AUSTRALIA: BUSHFIRES UPDATE – Sunday 15 February 2009

It has been over a week since the bushfires in Victoria took a turn for the worse. Bushfires had been burning in heatwave affected Victoria for some time previous to the conflagration that took place last Saturday, but it was on that day that they turned deadly.

A week since that deadly day and the death toll remains unclear, with 181 confirmed dead and some 120 people still missing, feared dead. Over 1800 homes have been destroyed, along with many other buildings including churches, schools, police stations and shops. The damage bill is expected to run into the billions of dollars.

Whatever way you look at it, this bushfire crisis is a major disaster and the worst to have ever come to Australia. All other disasters fade away in contrast to this.

The death toll breaks down to this:

Callignee Upper
















Steels Creek


St Andrews


Arthurs Creek


Yarra Glen












Heathcote Junction




Kinglake West

















Thus far we know that some of the fires were started by lightening strikes and arsonists. It is now thought that at least one of the fires may have been started by poorly maintained electrical infrastructure near Kilmore East. A class action against the private contractor SP Ausnet (Singapore based) is being planned. Over 100 people died from a blaze in the Kilmore East area.

ABOVE: Another theft of a bushfire appeal collection tin


In the midst of Australia’s worst peacetime disaster that has claimed 183 lives plus (possibly in excess of 300), left 7000 homeless, destroyed 1000 houses and countless other buildings, their is now a fear that bushfires will merge and create a gigantic super-fire that could erupt by the coming weekend into another firestorm.

Bushfires continue to rage across Victoria, with some 23 fires still regarded as out of control. Various towns are still regarded as under threat and the list of towns being threatened by the bushfires continues to grow.

Fears of a gigantic super-fire have emerged following the ignition of several new fires due to lightening strikes between two major fires in the east of Victoria. These fires have the potential to bridge the gap between the two fire fronts.

The 220 000-hectare Kilmore, Marysville and Healesville fire is now only separated by 18 kilometres from the 25 000-hectare Bunyip fire. The threat of these two major fires merging is very real given the strong winds and predicted high temperatures over the coming weekend.

BELOW: Footage of the bushfire in the Kilmore area

Going to Extremes – Flooded In 2

Hey there,

Some of the Storm DamageIs this a long weekend? It sure feels like a llloonnnnggg weekend – like it will never end. I feel like I have been battling this cyclone for weeks already (but only 3 days), yet there is a mammoth task still ahead. However, it is great to know that the major services are all up and running as they should be, which has made the effort of the past three days worthwhile.

Tree across roadI am however extremely exhausted after all of the effort. I have been on roofs in rain, lightning and buffeting winds, been in buildings that were being flooded, hailed in through the roofs and having parts of the roof blown off. I’ve been near swept away in the work Ute, faced torrential waters raging towards me and rapidly rising, and travelled behind cars that began to float away in the torrent. There have been moments when I thought the building I was in was about to be swamped while desperately trying to hold the water out shoulder to shoulder with quite a number of my staff and other employees of my workplace, watched as one of our vehicles was enveloped in flood waters and later abandoned, and wandered around our retirement village in the early hours of the morning surrounded by devastation (yet with very little building damage thankfully). As I say, its been a very, very long weekend.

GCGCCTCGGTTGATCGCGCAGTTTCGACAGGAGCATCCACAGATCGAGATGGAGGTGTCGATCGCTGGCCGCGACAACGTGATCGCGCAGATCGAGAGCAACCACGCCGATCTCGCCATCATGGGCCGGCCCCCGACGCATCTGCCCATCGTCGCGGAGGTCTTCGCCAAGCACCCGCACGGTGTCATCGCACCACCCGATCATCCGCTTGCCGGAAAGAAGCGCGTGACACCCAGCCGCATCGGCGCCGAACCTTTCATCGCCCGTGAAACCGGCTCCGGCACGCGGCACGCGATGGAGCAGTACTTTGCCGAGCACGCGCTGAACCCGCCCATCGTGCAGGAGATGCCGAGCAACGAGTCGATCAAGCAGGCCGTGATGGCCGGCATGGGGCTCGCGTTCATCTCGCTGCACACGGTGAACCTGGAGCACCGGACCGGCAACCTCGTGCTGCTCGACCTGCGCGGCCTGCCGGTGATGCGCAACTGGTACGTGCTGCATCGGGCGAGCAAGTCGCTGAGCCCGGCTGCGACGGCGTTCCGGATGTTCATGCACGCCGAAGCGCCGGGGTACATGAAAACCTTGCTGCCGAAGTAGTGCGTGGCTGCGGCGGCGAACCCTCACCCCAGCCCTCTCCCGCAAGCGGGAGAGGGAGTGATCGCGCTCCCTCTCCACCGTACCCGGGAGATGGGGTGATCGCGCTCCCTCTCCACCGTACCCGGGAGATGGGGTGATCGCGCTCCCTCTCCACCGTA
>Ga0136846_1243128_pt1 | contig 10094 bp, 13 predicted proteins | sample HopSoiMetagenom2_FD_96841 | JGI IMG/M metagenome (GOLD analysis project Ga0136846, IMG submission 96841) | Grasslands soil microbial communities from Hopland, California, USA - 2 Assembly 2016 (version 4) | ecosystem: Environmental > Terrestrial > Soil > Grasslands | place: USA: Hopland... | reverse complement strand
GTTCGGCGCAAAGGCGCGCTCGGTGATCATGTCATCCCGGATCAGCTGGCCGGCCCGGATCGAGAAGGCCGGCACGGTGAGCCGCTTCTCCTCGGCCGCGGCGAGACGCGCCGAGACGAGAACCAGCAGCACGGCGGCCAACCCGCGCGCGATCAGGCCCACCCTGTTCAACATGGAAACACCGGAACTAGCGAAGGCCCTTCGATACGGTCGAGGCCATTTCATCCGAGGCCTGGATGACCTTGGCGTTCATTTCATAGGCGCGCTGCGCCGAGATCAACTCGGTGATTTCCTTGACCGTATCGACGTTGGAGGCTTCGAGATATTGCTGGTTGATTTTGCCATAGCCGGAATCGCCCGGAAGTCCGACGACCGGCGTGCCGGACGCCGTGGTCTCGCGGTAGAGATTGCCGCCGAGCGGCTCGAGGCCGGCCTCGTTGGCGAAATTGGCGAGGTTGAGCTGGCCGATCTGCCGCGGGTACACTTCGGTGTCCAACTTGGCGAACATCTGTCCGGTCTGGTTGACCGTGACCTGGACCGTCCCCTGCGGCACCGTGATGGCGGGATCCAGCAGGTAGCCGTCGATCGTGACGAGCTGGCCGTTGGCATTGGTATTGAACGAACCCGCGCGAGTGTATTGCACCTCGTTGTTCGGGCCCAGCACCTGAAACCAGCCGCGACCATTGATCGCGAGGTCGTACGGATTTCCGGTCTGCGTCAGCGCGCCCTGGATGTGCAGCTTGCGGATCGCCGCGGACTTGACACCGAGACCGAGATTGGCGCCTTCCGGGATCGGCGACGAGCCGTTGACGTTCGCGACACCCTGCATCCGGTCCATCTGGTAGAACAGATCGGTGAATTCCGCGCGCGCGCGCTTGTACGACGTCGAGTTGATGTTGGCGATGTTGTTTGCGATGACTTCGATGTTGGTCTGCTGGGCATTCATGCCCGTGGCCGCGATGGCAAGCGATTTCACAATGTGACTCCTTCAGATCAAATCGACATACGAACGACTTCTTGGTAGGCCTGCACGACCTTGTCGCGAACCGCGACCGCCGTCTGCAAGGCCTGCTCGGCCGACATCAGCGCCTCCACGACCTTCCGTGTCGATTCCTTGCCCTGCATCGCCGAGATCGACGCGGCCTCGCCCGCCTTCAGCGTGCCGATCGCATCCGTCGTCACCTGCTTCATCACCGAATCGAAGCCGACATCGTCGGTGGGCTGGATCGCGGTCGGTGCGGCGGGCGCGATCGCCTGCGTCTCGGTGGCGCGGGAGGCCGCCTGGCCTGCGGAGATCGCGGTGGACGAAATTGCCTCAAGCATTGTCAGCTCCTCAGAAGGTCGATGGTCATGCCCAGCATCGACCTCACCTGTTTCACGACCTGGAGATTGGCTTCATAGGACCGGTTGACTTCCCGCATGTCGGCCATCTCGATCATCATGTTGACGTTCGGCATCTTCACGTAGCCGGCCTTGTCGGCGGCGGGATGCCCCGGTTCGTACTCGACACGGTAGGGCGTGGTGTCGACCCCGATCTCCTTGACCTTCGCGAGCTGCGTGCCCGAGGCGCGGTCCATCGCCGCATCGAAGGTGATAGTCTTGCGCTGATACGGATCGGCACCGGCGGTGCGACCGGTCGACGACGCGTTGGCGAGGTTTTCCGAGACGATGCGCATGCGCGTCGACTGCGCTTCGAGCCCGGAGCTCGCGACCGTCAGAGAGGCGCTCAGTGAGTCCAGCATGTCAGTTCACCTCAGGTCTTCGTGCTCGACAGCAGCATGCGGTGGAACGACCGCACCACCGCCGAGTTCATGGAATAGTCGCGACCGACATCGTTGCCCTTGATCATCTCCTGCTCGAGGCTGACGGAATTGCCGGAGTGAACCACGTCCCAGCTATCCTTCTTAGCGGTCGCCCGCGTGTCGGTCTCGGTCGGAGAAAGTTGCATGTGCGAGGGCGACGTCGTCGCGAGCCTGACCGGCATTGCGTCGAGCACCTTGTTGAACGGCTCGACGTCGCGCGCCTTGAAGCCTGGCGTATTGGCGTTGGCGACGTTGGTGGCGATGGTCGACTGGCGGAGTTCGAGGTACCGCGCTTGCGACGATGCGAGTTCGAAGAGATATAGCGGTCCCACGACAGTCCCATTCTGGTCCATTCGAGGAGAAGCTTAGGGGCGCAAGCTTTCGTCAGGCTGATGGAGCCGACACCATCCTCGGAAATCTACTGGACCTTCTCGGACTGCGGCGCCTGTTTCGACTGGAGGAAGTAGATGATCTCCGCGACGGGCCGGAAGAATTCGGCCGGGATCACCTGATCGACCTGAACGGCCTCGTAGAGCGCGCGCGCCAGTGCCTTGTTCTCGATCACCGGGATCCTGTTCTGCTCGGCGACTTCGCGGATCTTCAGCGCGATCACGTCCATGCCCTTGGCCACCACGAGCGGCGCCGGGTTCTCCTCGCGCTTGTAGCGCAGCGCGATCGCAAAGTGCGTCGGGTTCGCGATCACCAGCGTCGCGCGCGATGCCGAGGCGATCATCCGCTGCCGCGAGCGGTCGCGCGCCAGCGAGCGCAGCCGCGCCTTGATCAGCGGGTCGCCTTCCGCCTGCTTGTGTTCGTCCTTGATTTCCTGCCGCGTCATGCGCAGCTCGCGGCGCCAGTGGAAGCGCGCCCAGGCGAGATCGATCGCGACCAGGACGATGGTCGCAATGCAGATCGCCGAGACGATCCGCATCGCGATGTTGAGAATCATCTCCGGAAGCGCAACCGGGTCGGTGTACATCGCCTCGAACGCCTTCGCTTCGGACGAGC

Tree across roadDuring the heat of the battle on Friday afternoon we attempted to prevent further damage to one of our buildings, having already lost 2 large skylights. We managed to stop two more being blown away just in time. At one point we thought we were going to loose the fight to save three wings of the five wings of the building, as water was about to come flooding into two of the wings and water already entering the centre wing through the dining room and the kitchen. These entry points in the centre wing were then sand-bagged. All hands were on deck trying to hold back the waters – then thankfully the rain stopped for the time being and the looming immediate disaster subsided, though it again threatened during the night.

Tree over roadI was unable to reach home for over 40 hours as the entire neighbourhood around Cardiff was inundated and became a battlefield. At about 5pm on Friday afternoon I tried to get home, but soon discovered that the already wild weather was intensifying rapidly and that I wouldn’t be able to get back to work where I would be needed. So when I got to the main street of Cardiff I needed to turn around in torrential train and extremely strong winds.